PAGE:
THE WOMEN IN Talking Taboo: American Christian Women Get Frank About Faith aren’t just frank. They are courageous, clever, and wildly passionate.
This anthology, edited by Erin S. Lane and Enuma C. Okoro, asks 40 women under 40 to respond to the question, “What taboos remain in the church at the intersection of faith and gender?” The result is a collection of stories by women of faith (Baptist, Presbyterian, Mennonite, Catholic, Unitarian Universalist, and more) in a variety of roles (pastor, mother, writer, teacher, student, and more).
The women share times they have felt shamed, alienated, discouraged, or alone as women seeking a home in the church. From addressing domestic violence to lust to pregnancy to the role of a woman pastor’s body, the stories are raw in the way first-person narrative calls upon honesty and vulnerability to trump perfect prose or style.
Anthologies often stick to one structural extreme: Either they are rigid and theme-driven, or loose and nomadic. Talking Taboo follows the latter. Lane’s introduction promises no arc of narrative, no solid take-away message. The stories are here, she writes, because women are agreeing to “speak for ourselves.”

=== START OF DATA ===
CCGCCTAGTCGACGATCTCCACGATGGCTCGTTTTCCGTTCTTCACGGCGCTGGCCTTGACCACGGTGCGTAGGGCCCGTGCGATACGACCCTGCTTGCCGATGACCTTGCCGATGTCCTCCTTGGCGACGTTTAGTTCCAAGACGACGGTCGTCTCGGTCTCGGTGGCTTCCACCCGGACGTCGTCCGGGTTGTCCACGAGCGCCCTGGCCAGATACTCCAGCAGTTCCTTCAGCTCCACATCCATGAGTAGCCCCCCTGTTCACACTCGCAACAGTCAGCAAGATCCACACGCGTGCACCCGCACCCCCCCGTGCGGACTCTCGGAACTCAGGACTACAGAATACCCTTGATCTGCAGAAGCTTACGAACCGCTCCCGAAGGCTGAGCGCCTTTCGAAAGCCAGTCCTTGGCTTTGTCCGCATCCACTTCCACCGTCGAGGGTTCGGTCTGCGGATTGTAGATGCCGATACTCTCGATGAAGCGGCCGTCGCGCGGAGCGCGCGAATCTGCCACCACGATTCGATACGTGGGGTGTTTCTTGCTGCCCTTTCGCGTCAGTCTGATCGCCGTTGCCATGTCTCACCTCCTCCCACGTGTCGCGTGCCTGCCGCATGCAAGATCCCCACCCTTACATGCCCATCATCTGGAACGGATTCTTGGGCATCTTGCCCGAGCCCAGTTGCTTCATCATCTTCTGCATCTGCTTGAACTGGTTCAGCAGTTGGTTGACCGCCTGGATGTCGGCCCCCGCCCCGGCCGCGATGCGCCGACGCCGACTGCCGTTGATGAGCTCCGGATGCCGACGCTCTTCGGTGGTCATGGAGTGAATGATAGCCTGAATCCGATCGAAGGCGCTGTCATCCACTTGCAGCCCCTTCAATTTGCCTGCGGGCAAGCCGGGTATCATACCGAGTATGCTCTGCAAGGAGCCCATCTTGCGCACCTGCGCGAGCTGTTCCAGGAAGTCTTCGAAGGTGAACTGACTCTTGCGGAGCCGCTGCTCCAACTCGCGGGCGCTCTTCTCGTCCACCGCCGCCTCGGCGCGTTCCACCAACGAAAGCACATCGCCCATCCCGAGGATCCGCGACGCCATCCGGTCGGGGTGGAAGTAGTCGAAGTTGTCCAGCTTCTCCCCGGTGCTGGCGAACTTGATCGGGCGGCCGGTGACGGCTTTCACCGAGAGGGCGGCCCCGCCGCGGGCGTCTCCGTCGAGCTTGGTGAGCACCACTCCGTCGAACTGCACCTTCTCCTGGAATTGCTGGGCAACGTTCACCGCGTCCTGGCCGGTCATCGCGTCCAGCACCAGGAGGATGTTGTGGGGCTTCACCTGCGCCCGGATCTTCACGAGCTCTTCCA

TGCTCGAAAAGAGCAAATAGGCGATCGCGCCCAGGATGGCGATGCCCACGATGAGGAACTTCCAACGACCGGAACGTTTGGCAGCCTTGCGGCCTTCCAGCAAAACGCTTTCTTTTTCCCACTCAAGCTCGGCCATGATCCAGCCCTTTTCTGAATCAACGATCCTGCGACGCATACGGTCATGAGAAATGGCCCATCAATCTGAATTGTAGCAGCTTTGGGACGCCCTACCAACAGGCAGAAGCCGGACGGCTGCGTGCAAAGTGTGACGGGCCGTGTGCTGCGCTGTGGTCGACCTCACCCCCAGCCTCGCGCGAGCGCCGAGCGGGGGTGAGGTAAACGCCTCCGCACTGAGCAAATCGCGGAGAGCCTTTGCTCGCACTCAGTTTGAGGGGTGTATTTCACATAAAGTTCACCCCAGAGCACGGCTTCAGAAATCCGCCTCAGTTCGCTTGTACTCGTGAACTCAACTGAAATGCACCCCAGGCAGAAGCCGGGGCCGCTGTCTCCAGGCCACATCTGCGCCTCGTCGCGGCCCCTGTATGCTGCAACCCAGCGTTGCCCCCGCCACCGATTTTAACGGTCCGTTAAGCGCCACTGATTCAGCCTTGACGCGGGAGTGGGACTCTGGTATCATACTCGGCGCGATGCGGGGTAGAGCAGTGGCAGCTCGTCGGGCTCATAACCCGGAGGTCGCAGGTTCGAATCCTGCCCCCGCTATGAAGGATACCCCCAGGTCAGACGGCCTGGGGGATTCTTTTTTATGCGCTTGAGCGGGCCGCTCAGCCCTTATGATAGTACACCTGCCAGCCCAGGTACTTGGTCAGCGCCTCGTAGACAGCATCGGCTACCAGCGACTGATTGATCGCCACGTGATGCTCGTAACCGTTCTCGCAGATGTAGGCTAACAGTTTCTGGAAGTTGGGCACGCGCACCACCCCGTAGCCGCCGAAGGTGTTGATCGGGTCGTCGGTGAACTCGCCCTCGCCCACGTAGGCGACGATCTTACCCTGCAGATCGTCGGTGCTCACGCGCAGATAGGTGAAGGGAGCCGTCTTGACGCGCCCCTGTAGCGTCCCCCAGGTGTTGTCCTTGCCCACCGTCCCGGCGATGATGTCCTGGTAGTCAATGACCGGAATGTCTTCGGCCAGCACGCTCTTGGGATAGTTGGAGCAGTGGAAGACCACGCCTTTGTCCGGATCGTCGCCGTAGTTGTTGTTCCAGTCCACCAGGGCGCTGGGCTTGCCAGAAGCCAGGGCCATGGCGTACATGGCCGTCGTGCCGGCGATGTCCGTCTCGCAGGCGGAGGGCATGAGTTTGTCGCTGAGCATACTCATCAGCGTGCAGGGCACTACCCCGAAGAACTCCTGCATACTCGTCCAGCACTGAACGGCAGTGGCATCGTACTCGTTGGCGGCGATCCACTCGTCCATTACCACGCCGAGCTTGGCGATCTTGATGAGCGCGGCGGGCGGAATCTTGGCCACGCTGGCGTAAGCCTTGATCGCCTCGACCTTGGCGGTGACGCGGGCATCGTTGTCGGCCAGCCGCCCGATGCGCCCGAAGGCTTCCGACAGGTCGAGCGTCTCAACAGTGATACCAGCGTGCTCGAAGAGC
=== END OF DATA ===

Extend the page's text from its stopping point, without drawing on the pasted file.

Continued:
The prompt “taboo” itself calls for a loose interpretation, for what is defined as taboo ultimately depends on both the writer’s and the reader’s cultural references and relation to faith. One reader may find Amy Julia Becker’s struggle to understand headship within marriage familiar, but Patience Perry’s call for faith-based menstruation rites shocking. Another reader may affirm Kate Ott’s understanding of sexual pleasure as divine, yet wonder why Amy Frykholm feels more empowered when she conceals her body behind a monk’s cloak.